In this case, determine the running and starting watts of the medical equipment and add that to your total. Depending on what other appliances you plan to run, you may need a generator size similar to a medium or large home.
For those looking for a seamless transition during a power outage, consider a whole-house generator. These generators are designed to power your entire home, including all lights, appliances, and HVAC systems.
These are the largest and most powerful types of generators and can range from 10,000 running watts to 20,000 running watts or more.
As always, these are only estimated sizes. For an accurate generator size, calculate your power requirements as we discussed earlier or consult a professional.
Size isn't everything!
Though we've focused on the importance of correctly sizing your generator, there are several other factors you should consider when choosing a solar generator for your home.
Let's discuss some of them.
Solar generators are a clean, renewable way to generate power, which is a big plus for the environment.
However, they do rely on sunlight to charge, so you'll need to consider whether your location gets enough sunlight to make a solar generator a viable option.
For example, if you live in a region that has frequent cloudy or rainy weather, you might need to supplement your solar generator with additional power sources.
Solar generators have a significant advantage in this area — they're incredibly quiet.
Unlike gas-powered generators, which can be quite loud and disruptive, solar generators operate with hardly any noise at all.
This could be a deciding factor if you're living close to others or simply prefer a quieter environment.
Solar generators can be more expensive initially compared to traditional gas generators.
However, they have fewer moving parts, which can mean less maintenance in the long run. Plus, you're not paying for fuel like you would with a gas generator.
Be sure to factor in these ongoing costs when comparing options.
These two aspects go hand in hand.
A larger battery capacity means the generator can store more power, but it also means longer charge times.
Analyze your power usage patterns to determine the ideal balance for your needs.
If you plan to use your generator for camping or RVing, consider the weight and portability of the generator.
Choosing a generator is a significant decision. It's not just about power; it's about choosing a generator that fits your lifestyle, your needs, and your home.
Don't rush the decision.
Take the time to research and choose wisely. After all, the right generator can provide you with peace of mind for years to come.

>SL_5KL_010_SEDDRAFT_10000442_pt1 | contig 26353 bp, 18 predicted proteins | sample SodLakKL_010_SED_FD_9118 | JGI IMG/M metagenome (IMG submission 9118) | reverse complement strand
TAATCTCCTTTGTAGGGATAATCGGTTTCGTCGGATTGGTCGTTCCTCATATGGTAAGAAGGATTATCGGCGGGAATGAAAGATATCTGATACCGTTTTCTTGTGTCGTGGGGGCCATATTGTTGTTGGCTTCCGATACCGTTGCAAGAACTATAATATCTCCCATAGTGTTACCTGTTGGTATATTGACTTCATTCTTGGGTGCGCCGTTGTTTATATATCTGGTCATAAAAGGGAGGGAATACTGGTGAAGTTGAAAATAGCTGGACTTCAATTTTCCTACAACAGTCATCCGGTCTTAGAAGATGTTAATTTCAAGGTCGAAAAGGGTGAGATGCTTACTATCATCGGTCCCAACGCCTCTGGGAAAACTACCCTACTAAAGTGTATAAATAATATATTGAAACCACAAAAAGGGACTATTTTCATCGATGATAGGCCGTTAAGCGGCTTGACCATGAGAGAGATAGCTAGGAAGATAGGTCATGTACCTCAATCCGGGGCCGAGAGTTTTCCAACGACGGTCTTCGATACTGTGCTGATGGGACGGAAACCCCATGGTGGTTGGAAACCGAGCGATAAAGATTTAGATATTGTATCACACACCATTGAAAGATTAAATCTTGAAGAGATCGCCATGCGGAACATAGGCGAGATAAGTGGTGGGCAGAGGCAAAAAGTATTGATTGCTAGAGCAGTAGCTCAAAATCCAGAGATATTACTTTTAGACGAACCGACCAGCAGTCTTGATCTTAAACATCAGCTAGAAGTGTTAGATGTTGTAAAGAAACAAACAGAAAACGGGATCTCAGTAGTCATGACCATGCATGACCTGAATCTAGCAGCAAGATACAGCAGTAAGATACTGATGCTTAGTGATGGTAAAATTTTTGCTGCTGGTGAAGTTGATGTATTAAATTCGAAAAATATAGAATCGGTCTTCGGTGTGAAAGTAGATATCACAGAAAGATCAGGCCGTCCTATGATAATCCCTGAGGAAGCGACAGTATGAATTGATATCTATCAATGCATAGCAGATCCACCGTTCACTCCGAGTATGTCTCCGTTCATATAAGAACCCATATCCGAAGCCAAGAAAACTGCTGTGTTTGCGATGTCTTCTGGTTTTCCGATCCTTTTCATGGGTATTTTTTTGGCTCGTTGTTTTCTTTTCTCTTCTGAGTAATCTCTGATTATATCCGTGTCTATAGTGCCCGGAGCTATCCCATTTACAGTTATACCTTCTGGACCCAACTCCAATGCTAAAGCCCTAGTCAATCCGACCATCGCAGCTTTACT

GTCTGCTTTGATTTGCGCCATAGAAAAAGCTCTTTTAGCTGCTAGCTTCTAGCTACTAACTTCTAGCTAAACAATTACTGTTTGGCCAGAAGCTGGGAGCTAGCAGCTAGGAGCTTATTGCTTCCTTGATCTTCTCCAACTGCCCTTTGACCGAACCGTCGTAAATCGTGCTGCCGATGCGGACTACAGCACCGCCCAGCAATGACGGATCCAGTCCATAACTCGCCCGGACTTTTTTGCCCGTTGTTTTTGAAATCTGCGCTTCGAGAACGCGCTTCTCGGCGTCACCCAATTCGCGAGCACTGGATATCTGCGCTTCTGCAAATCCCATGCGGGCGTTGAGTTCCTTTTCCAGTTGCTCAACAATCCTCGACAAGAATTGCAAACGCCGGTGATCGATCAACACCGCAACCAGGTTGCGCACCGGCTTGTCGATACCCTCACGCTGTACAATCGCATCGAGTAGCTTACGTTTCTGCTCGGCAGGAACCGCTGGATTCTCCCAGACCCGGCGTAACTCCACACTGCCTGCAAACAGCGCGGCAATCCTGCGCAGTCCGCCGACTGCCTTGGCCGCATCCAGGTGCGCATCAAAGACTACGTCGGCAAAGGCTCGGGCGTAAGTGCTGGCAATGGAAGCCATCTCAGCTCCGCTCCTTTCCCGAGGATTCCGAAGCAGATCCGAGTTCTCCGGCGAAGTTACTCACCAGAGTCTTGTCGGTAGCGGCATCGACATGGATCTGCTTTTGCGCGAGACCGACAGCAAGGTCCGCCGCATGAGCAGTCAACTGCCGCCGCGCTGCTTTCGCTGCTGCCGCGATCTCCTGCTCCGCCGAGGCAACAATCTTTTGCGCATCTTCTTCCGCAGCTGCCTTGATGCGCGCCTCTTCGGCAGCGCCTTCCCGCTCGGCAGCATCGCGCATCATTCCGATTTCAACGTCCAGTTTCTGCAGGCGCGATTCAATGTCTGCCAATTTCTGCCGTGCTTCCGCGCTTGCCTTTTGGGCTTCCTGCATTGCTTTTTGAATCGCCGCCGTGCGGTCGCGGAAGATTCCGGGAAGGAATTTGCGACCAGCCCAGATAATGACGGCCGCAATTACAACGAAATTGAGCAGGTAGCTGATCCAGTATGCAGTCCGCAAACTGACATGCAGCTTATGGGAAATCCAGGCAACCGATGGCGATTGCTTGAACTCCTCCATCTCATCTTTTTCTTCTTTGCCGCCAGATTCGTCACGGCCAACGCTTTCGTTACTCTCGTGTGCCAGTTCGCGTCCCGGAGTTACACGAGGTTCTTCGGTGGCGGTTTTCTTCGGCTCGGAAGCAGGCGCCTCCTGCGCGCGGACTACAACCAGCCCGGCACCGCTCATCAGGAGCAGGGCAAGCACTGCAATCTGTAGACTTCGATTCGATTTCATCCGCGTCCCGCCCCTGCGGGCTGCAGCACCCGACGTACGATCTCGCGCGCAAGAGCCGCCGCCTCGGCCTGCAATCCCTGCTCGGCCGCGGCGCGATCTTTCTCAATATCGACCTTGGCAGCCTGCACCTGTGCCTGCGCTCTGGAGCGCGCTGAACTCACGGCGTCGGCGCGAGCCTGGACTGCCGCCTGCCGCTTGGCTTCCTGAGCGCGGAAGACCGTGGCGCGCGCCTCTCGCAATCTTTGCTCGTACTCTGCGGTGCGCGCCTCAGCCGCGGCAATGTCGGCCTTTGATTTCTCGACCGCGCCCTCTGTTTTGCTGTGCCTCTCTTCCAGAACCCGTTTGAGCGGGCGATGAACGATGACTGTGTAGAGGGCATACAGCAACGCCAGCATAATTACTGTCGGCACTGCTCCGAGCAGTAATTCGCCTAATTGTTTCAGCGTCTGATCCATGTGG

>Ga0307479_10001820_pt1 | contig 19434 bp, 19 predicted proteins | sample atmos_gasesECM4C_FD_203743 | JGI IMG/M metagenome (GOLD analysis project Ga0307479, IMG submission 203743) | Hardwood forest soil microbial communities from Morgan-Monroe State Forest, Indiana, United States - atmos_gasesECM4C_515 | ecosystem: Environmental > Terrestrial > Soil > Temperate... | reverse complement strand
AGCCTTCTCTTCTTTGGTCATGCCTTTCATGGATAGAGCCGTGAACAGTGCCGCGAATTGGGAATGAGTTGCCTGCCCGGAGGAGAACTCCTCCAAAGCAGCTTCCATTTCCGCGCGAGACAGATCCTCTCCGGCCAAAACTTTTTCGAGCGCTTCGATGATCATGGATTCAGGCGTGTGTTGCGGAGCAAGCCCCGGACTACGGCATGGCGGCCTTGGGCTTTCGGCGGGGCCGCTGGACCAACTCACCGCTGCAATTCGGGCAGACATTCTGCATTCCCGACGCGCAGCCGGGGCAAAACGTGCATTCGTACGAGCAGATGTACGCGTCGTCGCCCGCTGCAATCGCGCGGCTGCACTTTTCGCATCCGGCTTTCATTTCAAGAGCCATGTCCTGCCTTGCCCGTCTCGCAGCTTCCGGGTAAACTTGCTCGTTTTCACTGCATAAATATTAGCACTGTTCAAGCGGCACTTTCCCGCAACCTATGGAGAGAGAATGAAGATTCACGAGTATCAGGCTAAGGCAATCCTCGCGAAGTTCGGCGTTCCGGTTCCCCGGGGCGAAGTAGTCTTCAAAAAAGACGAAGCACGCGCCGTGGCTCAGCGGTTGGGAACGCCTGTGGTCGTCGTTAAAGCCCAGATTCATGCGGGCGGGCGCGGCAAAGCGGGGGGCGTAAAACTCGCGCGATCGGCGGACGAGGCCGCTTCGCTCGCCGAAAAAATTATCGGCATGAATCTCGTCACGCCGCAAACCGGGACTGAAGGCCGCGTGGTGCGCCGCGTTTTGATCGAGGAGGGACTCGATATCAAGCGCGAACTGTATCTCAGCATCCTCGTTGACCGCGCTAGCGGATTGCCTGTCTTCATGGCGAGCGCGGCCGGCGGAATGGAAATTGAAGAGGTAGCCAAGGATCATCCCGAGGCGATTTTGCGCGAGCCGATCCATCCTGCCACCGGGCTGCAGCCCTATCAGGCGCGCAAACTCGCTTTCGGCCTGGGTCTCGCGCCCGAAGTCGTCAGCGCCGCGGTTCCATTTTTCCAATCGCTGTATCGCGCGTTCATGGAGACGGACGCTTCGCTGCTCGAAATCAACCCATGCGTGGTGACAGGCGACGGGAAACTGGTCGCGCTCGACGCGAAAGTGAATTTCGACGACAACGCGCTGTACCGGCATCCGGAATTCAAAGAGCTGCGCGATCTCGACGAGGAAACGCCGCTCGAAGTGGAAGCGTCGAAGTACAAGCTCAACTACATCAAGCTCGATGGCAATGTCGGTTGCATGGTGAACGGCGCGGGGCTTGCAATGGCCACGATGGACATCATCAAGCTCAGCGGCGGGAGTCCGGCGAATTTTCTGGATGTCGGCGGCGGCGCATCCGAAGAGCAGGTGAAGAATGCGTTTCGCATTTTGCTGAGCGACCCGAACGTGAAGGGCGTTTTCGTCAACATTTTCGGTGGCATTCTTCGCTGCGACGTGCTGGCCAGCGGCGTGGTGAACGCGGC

So, we've taken quite a journey together today, haven't we?
Let's reiterate this: selecting the correct size of the generator is vital. An oversized generator can lead to unnecessary costs and energy wastage, whereas an undersized one can lead to power shortages and potential damage to both the generator and your appliances.
Hence, it's essential to calculate your energy needs accurately before making a purchase.
But remember, size isn't everything. Keep in mind other factors like environmental considerations, noise levels, cost, maintenance, battery capacity, charge time, and portability.
Consider all of these aspects to make a well-informed decision.
By taking the time to understand your needs and considering all the factors, you'll ensure that you choose a generator that meets your power requirements and fits into your lifestyle.
So go ahead, take your newfound knowledge, and harness the power of the sun with confidence!
The size of the house doesn't dictate the generator size, but the appliances do. However, an 8-10kW generator might be needed for a house of this size.
For your air conditioner, purchase a generator with at least 3,000 watts of power to ensure it can start up properly. This way, you can be confident that your AC will always have the power it needs.
Yes, a 12 kW generator can run a house, but it depends on the total wattage of the appliances. It's a great option for a whole-house solar generator.
A generator with 800-2000 running watts can typically power a refrigerator, but you should check the wattage requirements of your specific model.
A 20 KVA generator can run 5 to 6 AC units or one large central AC unit. Always check the AC unit's power consumption first.